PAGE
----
Some non-urgent cases can be successfully managed in this fashion to minimise the number of people coming to the surgery.
The veterinary governing bodies have allowed some laxity on the usually very strict guidelines about making a diagnosis and prescribing treatment, but it is far from ideal.
The small abrasion on cat’s leg, for instance, was part of a bigger problem and not spotted by the owner or her camera.
The fact that the cat was covered in multiple scabs as a result of an allergy was not apparent on the slightly blurred photo, nor did it become evident in the lengthy, lock-down induced phone discussion.
The tube of topical cream that was prescribed was never going to be sufficient to treat the systemic problem.
Luckily this became evident quite quickly, and once we had examined the cat in real life, all was well, but it highlighted the difficulty inherent in having to work out what to see and what to deal with remotely.
A case of vomiting and diarrhoea is simple enough, but the dog who has vomited six times overnight certainly needs to be seen.
Is it just a bad case of gastritis or is there a piece of corn-on-the-cob obstructing the bowel? A proper examination is essential, to palpate the abdomen and possibly followed up with X-rays. Trying to make these decisions by phone is a huge challenge.
One patient had me worried. Milo the terrier’s clinical signs were non-specific.
These are hard cases to manage even with the dog in front of you, let alone over the phone.
The message suggested he was lying in odd places and didn’t want to go upstairs.
The signs were vague, but an owner who is concerned about a pet’s unusual behaviour always flashes warning signs. After a brief telephone conversation, I knew I’d need to get hands-on with Milo.
The terrier and his owner arrived at the practice very swiftly (given the quiet roads) and waited outside as instructed.
I collected Milo via a lengthy lead and took him inside so I could examine him.
On the surface he looked quite happy, but his body and legs were weak. Closer inspection revealed a few bigger problems. His gums were pale and, if a dog can have such a symptom, his face was sallow.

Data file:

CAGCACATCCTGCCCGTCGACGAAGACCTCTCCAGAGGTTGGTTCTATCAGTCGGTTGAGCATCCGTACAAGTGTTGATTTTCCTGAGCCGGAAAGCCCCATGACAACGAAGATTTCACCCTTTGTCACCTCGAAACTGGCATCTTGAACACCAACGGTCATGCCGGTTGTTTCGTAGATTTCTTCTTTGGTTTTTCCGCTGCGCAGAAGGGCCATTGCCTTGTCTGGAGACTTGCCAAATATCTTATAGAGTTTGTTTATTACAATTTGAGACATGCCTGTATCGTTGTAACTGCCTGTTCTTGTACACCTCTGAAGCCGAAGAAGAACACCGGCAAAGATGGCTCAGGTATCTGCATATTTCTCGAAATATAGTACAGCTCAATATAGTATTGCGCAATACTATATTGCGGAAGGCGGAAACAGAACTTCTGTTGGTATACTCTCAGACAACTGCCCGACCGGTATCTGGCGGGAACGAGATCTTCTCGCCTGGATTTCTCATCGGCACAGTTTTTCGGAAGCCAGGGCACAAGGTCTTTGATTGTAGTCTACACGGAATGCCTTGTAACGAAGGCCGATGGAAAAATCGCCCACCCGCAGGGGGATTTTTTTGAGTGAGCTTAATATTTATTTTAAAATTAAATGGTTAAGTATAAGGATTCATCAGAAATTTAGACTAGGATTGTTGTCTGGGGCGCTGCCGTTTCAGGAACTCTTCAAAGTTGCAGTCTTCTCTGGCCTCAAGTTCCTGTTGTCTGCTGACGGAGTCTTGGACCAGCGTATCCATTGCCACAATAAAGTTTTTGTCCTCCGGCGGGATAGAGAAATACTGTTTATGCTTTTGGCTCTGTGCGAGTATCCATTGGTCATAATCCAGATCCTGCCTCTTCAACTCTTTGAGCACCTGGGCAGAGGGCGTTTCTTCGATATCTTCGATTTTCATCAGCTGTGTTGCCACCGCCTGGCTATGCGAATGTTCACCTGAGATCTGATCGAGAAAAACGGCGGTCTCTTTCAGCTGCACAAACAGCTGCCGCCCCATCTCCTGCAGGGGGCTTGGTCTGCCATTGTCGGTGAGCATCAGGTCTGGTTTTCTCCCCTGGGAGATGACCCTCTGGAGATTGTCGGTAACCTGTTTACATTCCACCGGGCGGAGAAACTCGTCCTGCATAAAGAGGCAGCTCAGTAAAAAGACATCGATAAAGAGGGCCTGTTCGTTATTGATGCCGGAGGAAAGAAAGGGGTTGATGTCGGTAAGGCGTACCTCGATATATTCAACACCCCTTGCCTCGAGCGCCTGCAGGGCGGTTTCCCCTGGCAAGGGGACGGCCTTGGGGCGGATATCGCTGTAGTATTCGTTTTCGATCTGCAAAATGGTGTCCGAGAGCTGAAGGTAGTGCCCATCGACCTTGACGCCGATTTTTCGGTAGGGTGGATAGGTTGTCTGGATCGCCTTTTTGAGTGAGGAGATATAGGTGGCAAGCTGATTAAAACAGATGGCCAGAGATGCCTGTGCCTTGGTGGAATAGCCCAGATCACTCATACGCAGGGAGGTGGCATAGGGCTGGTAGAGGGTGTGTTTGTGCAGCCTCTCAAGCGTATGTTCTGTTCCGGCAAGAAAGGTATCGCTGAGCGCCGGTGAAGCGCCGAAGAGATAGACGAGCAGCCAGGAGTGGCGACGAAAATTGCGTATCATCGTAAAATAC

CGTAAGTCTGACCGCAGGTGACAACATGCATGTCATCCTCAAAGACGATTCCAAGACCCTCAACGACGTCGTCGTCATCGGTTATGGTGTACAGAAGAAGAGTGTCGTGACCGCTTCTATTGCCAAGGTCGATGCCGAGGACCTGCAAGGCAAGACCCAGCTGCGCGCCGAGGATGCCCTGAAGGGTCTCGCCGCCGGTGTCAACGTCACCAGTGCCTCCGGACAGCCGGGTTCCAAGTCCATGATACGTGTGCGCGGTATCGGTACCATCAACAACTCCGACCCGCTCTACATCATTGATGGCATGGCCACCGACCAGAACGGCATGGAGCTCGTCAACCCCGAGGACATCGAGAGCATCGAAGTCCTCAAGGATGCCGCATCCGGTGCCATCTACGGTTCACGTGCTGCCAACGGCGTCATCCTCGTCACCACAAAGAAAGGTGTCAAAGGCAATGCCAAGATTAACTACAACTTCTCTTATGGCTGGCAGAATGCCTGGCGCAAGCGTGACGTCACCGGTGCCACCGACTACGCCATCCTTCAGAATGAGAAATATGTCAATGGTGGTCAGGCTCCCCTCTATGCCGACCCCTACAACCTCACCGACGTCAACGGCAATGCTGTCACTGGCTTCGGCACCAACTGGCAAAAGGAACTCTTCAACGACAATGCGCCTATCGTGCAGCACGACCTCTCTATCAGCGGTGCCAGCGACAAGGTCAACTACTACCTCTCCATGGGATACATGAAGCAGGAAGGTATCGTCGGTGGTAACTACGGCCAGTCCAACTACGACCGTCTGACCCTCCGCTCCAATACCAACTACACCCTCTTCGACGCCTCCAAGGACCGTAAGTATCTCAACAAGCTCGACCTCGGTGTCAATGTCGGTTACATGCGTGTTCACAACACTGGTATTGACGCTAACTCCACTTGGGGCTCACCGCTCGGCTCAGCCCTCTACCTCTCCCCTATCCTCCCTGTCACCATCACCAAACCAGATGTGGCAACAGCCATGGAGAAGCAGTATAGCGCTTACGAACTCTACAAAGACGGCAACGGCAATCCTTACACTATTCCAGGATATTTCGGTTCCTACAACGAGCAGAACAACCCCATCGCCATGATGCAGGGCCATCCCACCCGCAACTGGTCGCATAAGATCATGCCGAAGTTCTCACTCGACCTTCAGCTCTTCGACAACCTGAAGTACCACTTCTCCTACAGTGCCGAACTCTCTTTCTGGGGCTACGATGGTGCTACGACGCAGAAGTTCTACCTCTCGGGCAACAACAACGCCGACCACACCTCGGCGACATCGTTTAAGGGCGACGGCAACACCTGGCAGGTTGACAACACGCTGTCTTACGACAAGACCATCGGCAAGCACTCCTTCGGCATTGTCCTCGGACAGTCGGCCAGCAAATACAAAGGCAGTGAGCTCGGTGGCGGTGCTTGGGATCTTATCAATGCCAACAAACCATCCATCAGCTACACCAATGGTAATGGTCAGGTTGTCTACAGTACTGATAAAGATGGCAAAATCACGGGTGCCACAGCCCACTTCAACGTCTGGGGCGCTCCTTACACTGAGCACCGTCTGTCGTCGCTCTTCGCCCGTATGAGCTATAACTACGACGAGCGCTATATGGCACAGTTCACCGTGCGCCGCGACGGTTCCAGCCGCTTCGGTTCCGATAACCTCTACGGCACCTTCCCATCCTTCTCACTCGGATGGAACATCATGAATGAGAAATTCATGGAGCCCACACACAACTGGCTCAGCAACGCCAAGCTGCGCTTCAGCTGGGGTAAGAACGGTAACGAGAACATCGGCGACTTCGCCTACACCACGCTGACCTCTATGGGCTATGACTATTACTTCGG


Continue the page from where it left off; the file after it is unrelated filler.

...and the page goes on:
There is a certain look worn by a sick dog and it’s all about the eyes. It is as non-specific as lying in odd places and not wanting to go upstairs. I was immediately concerned.
Milo’s abdomen was not as relaxed as it should have been.
I examined this in more detail, balloting gently. Balloting has nothing to do with a secret voting system!
It is the process of examining an abdomen by placing a hand on one side and tapping the other side with the other hand. If there is fluid in the abdomen, you can feel it vibrating as you tap. I could feel the characteristic “fluid thrill” as I did this to Milo.
The next and quite simple job was to perform a peritoneal tap, which revealed that the aberrant fluid was blood, and an ultrasound scan confirmed that it was coming from a ruptured splenic tumour.
I stuck my head out of the practice door to explain to Milo’s mum that he needed emergency surgery.
It wasn’t long before I’d removed Milo’s cancerous spleen. His recovery was smooth and uneventful and, after a restful night on a drip, he went home the next day, very much brighter.
It was a happy outcome and evidence enough that there is no substitute for a proper clinical examination. It is, after all, what is instilled into all vets from our very first day at Vet School.